SHERIDAN — Counsel questioned six witness in the first day of a four-day trial for a Sheridan man facing one count of aggravated child abuse in 4th Judicial District Court. Sheridan County Deputy and Prosecuting Attorney Darci Phillips focused on the child’s health before, during and after the incident and attempted to paint a picture of the defendant’s demeanor as told by witnesses who interacted with him.
Four witnesses from the medical field and two of the victim’s family members testified that Robert Clayton Swett’s story was that the child allegedly slipped out of Swett’s hands while he was washing vomit off the 5-month-old in the bathtub on Jan. 12. The following morning, the victim’s grandmother noticed bruising on the child’s head and she suggested Swett take the child to receive medical attention regarding the alleged fall and bruising.
In opening statements, Phillips explained that tests indicated the child, following the incident on Jan. 12, suffered brain bleeding, a skull fracture and retinal hemorrhaging that resulted in seizures in the months following. Defense attorney Erin Wardell said in opening statements that the state failed to mention the vomiting and feeding problems the child had from birth to before the incident occurred.
Several times during examination, Phillips asked witnesses to describe Swett’s the demeanor throughout the medical examinations at Northeast Wyoming Pediatrics, Sheridan Memorial Hospital and the Children’s Hospital Colorado. The witnesses described Swett as nonchalant when describing the incident, as well as defensive and forthright about telling his story of what happened. The medical professionals who testified consistently explained the child’s demeanor following the incident as lethargic, pale and non-reactive in a way that was abnormal for the child’s age.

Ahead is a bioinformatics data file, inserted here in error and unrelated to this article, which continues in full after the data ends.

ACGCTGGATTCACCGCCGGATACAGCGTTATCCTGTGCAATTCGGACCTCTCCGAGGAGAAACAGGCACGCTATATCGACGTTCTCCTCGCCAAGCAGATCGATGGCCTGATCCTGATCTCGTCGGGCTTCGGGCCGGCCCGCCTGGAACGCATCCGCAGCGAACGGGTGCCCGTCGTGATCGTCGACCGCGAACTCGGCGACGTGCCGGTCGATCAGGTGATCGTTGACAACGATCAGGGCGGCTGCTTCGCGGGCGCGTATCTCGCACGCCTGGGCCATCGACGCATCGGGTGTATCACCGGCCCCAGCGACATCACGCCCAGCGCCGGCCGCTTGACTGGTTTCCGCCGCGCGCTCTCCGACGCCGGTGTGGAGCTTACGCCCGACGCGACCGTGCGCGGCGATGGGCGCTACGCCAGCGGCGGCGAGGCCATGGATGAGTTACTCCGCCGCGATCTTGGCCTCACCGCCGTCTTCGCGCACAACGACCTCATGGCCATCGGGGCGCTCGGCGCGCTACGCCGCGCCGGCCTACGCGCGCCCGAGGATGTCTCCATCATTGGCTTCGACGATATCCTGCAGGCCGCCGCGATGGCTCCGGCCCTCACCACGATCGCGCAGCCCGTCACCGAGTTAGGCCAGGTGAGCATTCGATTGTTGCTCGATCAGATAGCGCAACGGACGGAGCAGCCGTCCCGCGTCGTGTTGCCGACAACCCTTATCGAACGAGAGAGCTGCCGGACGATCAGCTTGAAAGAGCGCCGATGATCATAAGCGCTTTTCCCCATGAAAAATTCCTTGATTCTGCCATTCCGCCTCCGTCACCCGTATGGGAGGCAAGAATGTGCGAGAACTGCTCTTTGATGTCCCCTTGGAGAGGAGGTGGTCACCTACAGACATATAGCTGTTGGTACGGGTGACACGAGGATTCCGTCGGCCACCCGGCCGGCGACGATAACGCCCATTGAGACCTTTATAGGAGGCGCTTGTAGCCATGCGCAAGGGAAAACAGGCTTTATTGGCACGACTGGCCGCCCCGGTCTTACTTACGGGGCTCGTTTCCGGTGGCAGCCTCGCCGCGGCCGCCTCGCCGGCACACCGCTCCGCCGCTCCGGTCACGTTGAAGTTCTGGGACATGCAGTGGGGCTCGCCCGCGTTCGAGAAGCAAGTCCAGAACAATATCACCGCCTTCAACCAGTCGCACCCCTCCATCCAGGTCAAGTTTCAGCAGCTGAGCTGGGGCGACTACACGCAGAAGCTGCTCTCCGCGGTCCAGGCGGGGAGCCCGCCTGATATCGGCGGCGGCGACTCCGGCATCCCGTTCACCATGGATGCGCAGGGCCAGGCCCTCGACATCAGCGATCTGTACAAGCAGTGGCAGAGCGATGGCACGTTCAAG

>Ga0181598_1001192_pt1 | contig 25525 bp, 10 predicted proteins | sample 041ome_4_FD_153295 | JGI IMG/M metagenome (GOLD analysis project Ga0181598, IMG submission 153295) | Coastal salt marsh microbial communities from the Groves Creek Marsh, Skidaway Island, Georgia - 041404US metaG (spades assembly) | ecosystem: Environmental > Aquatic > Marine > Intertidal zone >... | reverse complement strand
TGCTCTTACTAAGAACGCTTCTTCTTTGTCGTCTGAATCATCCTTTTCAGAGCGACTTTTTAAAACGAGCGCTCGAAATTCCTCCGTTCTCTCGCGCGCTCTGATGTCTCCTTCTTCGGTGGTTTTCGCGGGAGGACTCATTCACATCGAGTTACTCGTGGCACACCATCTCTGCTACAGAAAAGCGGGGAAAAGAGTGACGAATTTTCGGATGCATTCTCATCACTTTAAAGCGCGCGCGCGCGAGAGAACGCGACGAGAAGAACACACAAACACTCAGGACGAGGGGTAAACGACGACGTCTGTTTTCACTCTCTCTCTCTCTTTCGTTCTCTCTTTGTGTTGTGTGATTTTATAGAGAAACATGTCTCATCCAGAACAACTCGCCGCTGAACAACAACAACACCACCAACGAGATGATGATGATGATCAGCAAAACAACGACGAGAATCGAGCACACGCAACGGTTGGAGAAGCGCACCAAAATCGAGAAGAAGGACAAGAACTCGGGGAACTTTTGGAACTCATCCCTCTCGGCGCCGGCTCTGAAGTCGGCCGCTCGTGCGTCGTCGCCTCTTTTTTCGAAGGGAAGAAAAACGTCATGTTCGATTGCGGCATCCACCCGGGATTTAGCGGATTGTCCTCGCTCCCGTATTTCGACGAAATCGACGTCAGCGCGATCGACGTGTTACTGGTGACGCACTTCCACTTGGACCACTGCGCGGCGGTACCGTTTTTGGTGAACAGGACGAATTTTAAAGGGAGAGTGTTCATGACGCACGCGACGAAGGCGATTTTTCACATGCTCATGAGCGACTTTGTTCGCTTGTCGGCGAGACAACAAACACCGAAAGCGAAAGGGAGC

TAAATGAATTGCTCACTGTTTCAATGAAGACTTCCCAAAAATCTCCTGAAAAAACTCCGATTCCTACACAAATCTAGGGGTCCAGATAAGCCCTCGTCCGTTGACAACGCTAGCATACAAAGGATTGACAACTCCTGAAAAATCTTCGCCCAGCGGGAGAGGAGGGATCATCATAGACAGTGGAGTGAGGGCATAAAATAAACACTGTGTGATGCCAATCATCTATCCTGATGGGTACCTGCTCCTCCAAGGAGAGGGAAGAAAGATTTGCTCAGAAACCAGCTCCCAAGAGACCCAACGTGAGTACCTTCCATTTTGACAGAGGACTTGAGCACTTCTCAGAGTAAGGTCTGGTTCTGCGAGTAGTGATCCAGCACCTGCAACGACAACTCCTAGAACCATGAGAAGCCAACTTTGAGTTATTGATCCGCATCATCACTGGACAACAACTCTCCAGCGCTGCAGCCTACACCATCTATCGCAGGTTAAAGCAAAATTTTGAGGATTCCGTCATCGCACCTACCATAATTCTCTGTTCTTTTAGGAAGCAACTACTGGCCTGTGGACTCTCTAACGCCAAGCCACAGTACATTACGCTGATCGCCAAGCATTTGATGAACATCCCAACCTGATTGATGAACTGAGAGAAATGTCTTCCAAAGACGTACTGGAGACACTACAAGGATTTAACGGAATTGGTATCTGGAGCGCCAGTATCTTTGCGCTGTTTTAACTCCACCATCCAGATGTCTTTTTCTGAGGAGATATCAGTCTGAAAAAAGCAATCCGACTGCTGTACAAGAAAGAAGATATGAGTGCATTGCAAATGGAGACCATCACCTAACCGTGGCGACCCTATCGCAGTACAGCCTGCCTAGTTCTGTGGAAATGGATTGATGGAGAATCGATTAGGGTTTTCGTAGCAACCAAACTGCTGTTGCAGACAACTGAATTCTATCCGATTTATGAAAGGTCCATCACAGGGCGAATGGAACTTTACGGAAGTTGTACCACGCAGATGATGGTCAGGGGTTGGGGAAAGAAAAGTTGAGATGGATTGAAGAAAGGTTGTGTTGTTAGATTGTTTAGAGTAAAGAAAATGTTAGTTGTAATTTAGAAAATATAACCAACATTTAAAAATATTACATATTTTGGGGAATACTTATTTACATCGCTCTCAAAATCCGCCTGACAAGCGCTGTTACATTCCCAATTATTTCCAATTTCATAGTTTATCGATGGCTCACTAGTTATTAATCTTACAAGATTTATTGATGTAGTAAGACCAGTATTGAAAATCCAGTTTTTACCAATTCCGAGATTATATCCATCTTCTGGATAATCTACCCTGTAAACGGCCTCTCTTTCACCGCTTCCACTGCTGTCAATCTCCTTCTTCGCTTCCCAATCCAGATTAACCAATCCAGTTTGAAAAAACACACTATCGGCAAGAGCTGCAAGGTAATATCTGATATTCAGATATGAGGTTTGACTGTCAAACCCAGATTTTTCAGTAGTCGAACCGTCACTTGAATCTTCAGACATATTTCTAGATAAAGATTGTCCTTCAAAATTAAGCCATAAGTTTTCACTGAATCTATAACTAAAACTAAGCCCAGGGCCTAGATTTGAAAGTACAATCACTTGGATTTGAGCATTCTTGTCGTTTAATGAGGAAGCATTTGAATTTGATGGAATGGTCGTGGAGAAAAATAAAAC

The radiologist who reviewed the child’s CAT scan explained and showed the jury where the brain bleeding occurred and pointed out the skull fracture on the scans made available by the prosecution through a projector screen. The brain bleeding remained consistent with bruises and scratches on the child’s head as described by the medical professionals and family members who took the stand.
Counsel made it through questioning for six of the 15 total witness listed for the trial. With three more days scheduled, the jury, consisting of three women and 10 men, went into day two of trial at 8:30 a.m. Tuesday. Witnesses still expected to take the stand include four doctors from the Children’s Hospital Colorado, psychologists and Sheridan Police Department’s lead detective on the case, Sgt. Dan Keller.